Admittedly, I don’t follow college sports or their athletes. I could generally care less, but I’ve been hearing a lot of buzz recently about the possible charges facing Florida State University’s quarterback Jameis Winston as a result of a rape accusation. On December 5, the State Attorney, William Meggs, announced that Winston would not be facing criminal charges
due to what he called a lack of evidence, elaborating, “We have a duty as prosecutors to only file … charges if we have a reasonable likelihood of a conviction.”
It’s important to interject here to explain what Meggs meant. Criminal charges were not filed because prosecutors did not believe that they would be able to prove to either a judge or jury, beyond a reasonable doubt, that the crime(s) in question occurred. That does not mean a crime did not occur. It means there isn’t enough evidence to prove it in a court of law. It does not mean the victim falsely reported a rape, falsely implicated Winston, or did anything falsely. It means that there is not enough evidence to prove beyond a reasonable doubt that the crime occurred. I would also like to venture that even if charges were filed against Winston and he were found not guilty, that does not mean he was innocent. Even if he were found guilty it doesn’t necessarily mean he did it — just that the evidence shows, beyond a reasonable doubt, that he committed the crime.
After the announcement was made, I popped over to Twitter to take in my timeline. To say I was disgusted by what I saw is a gross understatement. I’ve very rarely seen so much vitriol spouted toward a person who is a victim of such a vile crime and creating excuses for rape. It makes me so disappointed to see the people I allowed into my social media space begin victim-blaming, rationalizing Winston’s alleged actions, and supporting rape culture
What that indicated to me was how very little people understand about the nature of sexual assault and what should be healthy and consensual sexual relationships.
Here are a few points that people HAVE to understand if we’re ever going to make progress:
- Rape is never OK. You are not entitled to any sexual act(s) from another person. Nothing, short of consent, gives you permission to engage in sexual acts with another person.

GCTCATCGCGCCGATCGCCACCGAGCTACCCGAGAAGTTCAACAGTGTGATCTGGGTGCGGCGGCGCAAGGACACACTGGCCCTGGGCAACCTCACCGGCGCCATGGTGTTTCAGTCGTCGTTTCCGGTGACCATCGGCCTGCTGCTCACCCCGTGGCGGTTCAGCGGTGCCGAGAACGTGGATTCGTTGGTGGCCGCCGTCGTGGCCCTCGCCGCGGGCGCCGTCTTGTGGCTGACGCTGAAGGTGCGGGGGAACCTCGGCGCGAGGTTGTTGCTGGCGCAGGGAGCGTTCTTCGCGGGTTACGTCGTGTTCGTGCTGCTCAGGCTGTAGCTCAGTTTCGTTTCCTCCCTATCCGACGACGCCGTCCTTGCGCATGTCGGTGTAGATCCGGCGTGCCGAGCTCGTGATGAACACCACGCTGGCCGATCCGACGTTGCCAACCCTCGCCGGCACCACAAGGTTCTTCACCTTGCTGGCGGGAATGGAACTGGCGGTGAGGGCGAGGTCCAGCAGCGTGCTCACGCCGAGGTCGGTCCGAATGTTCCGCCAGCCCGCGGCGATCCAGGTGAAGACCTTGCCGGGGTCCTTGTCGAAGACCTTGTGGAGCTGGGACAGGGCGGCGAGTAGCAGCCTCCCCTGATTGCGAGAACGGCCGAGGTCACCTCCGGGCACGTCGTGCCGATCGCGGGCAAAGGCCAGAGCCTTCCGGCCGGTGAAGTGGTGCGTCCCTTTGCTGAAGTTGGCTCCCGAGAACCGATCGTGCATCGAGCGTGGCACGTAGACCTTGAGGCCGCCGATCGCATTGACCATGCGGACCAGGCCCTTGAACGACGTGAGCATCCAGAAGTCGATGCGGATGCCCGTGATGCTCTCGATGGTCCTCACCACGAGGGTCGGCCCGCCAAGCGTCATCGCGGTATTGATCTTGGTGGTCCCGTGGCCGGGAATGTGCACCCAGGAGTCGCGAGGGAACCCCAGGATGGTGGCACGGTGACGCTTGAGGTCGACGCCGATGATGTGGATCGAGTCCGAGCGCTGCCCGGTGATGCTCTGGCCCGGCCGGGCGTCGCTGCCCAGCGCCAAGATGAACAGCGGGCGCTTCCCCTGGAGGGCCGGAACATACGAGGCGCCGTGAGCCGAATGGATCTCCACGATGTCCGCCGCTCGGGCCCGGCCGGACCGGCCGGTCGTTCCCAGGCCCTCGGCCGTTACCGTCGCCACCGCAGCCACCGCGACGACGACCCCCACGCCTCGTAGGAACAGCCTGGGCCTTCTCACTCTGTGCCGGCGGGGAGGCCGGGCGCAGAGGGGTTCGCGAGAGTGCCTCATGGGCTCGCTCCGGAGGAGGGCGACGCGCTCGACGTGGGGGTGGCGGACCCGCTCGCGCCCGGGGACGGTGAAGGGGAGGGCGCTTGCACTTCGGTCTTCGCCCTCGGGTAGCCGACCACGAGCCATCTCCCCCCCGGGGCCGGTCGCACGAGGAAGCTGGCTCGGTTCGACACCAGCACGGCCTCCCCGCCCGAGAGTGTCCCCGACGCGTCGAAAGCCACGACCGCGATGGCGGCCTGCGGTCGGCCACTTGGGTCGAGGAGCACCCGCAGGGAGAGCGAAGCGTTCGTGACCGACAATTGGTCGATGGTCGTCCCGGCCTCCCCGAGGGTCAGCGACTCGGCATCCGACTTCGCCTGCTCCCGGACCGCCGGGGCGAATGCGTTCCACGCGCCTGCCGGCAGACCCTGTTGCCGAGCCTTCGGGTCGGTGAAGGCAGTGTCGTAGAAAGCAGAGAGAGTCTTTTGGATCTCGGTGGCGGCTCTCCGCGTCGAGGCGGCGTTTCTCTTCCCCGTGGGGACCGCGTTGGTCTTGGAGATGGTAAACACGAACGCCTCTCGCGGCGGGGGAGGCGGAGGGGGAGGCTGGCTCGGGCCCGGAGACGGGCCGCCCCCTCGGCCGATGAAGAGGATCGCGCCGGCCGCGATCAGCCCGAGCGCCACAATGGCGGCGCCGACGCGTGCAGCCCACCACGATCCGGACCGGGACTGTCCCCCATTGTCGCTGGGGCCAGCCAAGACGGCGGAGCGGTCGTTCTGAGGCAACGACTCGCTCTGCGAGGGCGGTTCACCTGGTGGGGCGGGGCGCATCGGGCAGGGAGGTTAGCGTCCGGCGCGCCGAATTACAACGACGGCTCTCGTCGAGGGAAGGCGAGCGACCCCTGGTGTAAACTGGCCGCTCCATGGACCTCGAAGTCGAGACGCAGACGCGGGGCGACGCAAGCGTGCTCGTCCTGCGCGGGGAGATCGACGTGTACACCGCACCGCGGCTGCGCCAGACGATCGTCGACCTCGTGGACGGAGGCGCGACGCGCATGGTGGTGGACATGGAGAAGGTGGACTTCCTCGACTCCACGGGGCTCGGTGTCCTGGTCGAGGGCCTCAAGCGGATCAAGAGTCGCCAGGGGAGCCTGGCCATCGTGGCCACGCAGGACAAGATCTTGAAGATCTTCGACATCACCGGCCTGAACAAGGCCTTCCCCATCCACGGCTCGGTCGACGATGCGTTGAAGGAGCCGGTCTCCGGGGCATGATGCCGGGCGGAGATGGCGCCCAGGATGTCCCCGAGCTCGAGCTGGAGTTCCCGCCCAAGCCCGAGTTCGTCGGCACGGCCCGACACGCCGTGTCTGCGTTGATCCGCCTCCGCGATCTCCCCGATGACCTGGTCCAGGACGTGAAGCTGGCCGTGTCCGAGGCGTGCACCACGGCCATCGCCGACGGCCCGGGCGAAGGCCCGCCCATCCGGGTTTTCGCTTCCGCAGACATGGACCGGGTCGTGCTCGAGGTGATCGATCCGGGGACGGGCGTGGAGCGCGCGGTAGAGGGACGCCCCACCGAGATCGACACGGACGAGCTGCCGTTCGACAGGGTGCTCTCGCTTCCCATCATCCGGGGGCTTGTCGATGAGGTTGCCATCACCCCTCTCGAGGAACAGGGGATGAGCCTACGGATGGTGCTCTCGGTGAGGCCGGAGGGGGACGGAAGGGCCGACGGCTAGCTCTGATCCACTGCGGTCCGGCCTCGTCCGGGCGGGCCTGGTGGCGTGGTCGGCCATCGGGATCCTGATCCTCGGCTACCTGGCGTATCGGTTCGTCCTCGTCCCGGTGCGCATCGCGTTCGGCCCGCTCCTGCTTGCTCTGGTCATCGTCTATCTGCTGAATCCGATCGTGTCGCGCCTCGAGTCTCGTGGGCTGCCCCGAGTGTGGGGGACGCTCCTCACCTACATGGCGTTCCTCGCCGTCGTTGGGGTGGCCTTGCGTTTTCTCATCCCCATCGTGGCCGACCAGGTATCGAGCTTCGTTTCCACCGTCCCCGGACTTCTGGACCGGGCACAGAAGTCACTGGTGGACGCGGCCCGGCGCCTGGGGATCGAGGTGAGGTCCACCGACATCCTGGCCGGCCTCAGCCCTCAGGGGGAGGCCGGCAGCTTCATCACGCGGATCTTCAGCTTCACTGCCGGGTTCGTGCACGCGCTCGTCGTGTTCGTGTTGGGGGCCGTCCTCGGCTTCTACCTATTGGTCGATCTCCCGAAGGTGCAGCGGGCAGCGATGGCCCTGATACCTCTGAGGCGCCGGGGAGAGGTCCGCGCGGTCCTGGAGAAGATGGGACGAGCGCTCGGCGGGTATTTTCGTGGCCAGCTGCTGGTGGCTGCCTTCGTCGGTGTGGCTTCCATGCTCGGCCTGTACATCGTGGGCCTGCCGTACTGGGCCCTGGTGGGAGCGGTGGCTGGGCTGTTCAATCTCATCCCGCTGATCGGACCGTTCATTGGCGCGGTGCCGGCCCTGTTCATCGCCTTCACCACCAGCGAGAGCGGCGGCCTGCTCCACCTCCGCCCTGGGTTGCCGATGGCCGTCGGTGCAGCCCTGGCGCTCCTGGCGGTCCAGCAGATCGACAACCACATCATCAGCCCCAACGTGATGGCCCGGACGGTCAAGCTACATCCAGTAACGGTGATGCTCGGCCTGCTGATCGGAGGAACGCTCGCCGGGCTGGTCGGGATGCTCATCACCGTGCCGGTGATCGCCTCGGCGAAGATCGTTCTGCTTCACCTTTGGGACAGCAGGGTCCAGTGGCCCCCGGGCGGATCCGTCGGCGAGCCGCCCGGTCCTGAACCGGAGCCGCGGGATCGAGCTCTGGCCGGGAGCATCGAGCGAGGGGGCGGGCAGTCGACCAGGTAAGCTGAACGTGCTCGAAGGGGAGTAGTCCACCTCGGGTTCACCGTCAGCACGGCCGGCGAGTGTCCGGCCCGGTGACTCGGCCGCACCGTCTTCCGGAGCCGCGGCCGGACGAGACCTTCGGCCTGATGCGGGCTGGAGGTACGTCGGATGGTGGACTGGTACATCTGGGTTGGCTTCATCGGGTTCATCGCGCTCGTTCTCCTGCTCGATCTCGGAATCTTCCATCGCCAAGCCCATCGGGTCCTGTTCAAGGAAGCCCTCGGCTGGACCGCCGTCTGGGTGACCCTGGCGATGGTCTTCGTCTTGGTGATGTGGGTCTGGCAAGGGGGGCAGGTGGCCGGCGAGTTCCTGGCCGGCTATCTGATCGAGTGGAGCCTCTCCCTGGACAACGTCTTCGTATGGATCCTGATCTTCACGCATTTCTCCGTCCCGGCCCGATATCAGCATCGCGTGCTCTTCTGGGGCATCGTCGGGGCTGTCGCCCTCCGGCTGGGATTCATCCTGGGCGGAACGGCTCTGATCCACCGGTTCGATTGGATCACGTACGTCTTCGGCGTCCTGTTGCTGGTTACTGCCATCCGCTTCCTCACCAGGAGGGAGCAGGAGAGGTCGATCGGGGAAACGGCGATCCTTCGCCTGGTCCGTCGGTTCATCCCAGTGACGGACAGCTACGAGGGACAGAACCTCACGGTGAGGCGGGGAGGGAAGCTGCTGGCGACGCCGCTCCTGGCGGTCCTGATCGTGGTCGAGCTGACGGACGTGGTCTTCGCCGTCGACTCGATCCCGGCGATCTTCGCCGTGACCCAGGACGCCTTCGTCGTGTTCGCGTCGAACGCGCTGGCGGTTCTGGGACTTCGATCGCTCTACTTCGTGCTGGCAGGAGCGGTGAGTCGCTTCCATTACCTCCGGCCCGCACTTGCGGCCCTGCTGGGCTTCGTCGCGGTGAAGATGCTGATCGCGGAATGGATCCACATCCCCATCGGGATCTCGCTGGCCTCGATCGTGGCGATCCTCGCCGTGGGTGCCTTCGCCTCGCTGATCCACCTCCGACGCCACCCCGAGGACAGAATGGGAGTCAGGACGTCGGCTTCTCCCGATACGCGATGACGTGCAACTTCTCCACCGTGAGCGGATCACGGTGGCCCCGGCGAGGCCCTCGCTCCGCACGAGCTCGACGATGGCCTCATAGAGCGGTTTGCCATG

- If you don’t have consent from the person you’re about to engage in a sexual act with, it’s not OK to proceed. I would also say that such consent should be verbal, explicit, freely-given, intentional, and affirmative. A drunken grumble or a detached lack of dissent does more constitute consent.
- Your partner’s impairment, whether induced by drugs, alcohol, or any other means, is an absolute sign for you to STOP. Do not proceed. If they are not coherent enough to give you clear consent, then they are not coherent enough to determine whether they want to consent. That means if they’re so drunk they can’t tell you “yes, I want to have sex with you,” you bear the responsibility, as a decent human being and non-criminal, to stop.
- No one ever deserves to be sexually assaulted. Nothing they do will justify it. Not what they wore, where they were, who they associate with, how much sex they’ve had before, or how much alcohol/drugs they consumed. Nothing. Just the same, nothing makes it excusable for someone to sexual assault someone else. Not who they are, what they’ve accomplished, who they have around them, how nice they normally are, or how much sex is thrown their way on a regular basis. Nothing.
Again, I’m not here to argue whether a crime was committed. I don’t have access to the evidence. But the fact that this is even a question in 2014 should be enough to give us pause. I’m proud to say the conversations have become more numerous and the noise created by them louder. I don’t claim to be an expert in the area of rape and consent, but I think there is some great work being done to raise awareness about consent and how to have healthy sexual relationships. I just really hope it begins to make a meaningful difference because rape is everyone’s problem.